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Question on Force

  1. Dec 28, 2003 #1
    I'm doing self study on physic course I'm reviewing self test and
    have question on force.

    A 50-kilogram student stands in an elevator. How much force does she
    exert on the elevator floor if:

    The elevator is stationary?

    For the above would it be true to say that if the elevator is stationary
    that there is zero force exerted. Is this an example of the upward and downward forces balancing?

    The elevator accelerates upward at 1 meter per second squared (m/s2)?

    I used (F=ma)to solve
    Am I using the correct formula?
  2. jcsd
  3. Dec 28, 2003 #2


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    No, the force exerted by the girl onto the floor is her weight (mg). The force exerted by the floor on the girl is usually called the normal force, N. Since the system is stationary, its acceleration is 0. Using Fnet = ma (Netwon's second law), we see that the vector sum of the forces must be 0 (the forces balance out). You would use that if you wanted to find out the value of the normal force (N-mg = 0).

    This is not correct either. You are asked for the force that the girl exerts on the elevator, which is unaffected by the motion of the elevator. The answer for this part is still mg. You would need the acceleration to find the normal force, which is no longer equal to mg. A free body diagram should help you to see that ma = N - mg, where a is the upward acceleration.

    (edited for stupidity in last sentence; should be error-free now)
    Last edited: Dec 28, 2003
  4. Dec 28, 2003 #3

    In my text it does not talk about normal force it list Applied force, net force, and support force.

    the formula (mg) would be (50kg*g) how do you determine g=1
  5. Dec 28, 2003 #4


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    Re: Re:Force

    What I called normal force is most likely what they refer to as support force then. You could also call it a reaction force.

    g does not change (unless you care about altitude changes which you don't here), so it is 9.81 m/s2 (or however many digits you round it off to). That's why the answer for the first part and the second part are the same. 1 m/s/s would be used as a in the expression (m)a = N - mg, where you would be solving for N (the normal force/support force/reaction force). We can even give it another name: apparent weight. The apparent weight is what a scale would read if the person was standing on it in the elevator.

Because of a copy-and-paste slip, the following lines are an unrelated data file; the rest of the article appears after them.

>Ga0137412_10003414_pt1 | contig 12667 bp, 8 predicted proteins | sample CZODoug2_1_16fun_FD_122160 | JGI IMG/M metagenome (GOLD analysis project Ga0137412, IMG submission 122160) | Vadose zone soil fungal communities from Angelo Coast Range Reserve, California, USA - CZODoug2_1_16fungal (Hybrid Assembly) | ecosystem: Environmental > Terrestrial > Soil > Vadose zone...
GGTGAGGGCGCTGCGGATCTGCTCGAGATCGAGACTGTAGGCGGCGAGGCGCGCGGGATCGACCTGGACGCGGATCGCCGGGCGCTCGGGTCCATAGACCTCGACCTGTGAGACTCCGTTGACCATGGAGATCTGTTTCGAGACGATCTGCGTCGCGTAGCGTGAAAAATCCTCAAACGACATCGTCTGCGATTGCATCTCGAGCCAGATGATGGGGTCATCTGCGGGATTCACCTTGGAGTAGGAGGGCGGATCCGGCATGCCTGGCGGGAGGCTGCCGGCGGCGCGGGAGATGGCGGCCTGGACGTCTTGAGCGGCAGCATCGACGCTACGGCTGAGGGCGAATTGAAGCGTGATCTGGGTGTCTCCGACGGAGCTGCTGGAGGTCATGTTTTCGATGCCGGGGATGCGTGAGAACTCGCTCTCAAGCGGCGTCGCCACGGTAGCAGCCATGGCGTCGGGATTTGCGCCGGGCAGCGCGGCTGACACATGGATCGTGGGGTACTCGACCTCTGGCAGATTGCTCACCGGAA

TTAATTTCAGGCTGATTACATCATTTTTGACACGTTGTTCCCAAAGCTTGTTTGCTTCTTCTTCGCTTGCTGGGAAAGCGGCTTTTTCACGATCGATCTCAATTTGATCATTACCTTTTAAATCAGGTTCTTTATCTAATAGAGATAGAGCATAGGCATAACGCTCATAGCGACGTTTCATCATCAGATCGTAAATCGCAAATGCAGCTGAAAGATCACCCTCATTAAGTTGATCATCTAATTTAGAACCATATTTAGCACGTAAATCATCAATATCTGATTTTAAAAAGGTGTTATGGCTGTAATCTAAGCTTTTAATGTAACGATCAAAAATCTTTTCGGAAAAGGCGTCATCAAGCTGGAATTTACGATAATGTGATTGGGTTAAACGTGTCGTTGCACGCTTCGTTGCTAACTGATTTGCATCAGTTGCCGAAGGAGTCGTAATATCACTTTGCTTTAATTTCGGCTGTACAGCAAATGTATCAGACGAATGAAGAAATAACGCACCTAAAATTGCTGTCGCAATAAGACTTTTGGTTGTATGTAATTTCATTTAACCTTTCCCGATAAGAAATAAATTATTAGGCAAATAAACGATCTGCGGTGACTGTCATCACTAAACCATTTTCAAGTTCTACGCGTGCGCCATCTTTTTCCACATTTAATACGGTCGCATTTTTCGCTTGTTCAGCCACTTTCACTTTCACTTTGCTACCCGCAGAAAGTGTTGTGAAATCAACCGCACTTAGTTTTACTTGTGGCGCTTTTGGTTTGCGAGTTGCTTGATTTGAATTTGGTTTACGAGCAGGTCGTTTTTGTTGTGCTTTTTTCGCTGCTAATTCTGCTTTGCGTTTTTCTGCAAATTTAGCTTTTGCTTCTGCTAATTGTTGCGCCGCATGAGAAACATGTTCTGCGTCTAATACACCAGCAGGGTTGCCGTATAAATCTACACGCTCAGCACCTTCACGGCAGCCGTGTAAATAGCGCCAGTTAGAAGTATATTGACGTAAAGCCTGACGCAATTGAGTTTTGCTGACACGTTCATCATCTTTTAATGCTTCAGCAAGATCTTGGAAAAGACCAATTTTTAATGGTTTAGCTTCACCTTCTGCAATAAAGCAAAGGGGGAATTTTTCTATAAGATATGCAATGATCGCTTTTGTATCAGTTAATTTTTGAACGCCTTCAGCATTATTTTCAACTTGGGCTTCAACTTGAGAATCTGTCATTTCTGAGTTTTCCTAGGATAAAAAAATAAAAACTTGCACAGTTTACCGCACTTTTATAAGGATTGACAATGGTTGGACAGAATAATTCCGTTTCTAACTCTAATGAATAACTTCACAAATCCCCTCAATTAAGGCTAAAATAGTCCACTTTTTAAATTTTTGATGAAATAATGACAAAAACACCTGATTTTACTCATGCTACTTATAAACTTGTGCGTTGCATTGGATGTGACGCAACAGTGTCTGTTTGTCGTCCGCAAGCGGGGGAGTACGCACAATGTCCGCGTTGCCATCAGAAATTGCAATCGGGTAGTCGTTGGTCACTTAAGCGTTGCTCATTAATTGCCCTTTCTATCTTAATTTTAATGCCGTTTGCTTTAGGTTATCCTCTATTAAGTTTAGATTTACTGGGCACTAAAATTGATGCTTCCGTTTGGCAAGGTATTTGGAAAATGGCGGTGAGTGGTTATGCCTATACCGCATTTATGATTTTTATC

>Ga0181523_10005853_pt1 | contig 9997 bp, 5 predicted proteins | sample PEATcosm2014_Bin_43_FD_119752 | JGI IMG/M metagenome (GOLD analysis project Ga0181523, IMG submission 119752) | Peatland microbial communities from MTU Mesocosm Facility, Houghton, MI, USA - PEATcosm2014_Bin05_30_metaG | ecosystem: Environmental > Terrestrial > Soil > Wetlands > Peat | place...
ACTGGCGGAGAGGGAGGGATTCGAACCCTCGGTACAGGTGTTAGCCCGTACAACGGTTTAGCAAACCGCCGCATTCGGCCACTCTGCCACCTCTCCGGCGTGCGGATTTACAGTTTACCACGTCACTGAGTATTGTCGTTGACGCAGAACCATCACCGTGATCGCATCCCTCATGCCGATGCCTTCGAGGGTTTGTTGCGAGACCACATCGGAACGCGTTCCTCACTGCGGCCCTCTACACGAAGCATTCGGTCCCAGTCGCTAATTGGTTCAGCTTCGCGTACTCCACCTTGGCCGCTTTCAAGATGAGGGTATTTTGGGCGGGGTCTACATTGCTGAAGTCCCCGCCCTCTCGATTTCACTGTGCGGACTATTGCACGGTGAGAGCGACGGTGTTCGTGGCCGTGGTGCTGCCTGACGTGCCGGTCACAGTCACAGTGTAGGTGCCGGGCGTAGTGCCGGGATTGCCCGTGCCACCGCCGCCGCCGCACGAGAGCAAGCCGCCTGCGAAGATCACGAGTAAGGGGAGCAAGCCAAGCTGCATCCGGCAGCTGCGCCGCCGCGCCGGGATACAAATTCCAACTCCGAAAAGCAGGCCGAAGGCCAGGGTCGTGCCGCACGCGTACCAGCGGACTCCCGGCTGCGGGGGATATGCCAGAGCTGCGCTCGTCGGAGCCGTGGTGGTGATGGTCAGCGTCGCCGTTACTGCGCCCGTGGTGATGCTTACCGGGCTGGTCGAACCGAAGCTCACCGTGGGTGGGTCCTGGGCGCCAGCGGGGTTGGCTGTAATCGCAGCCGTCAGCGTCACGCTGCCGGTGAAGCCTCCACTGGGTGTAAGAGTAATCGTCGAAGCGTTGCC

(I just realized I wrote something stupid in my first post; going to fix it now.)
  6. Dec 28, 2003 #5

    Doc Al

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    I think jamesrc makes a few statements that might be confusing. (For example: "..the force that the girl exerts on the elevator, which is unaffected by the motion of the elevator") Here's my version.

    If the elevator is stationary, its acceleration is zero. Now consider the forces on the girl. There are only two: the force that the elevator pushes her up with (call that N) and the force that the earth pulls her down with (which equals her weight, mg). These forces must balance:
    N-mg=0, so N=mg=(50)(9.8)=490 N, which means the elevator pushes up on her with a force of 490 Newtons.

    Now, by Newton's third law, she pushes down with an equal and opposite force on the elevator. So she pushes down on the elevator with 490 N.
    This time the acceleration (of the girl and the elevator) is not zero. So the forces on the girl add up to:
    N-mg=ma, so N=mg+ma=(50)(10.8)= 540 N. The elevator pushes her up harder now, so she pushes back down harder! She pushes down on the elevator with a force of 540 Newtons. (Newton's third law again.)
  7. Dec 28, 2003 #6


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    Re: Re: Question on Force

    Yeah, you're right. Sorry about that. I don't know why I interpreted the question so awkwardly. Newton's 3rd law is the way to go. The question effectively asks what the apparent weight of the girl is. Whatever you do, don't ask the girl how much she weighs; nothing good can come of that.
  8. Dec 29, 2003 #7

    Doc Al

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    Re: Re: Re: Question on Force

    A wise policy.
  9. Jan 1, 2004 #8
    A self-study physics course??? Good luck.

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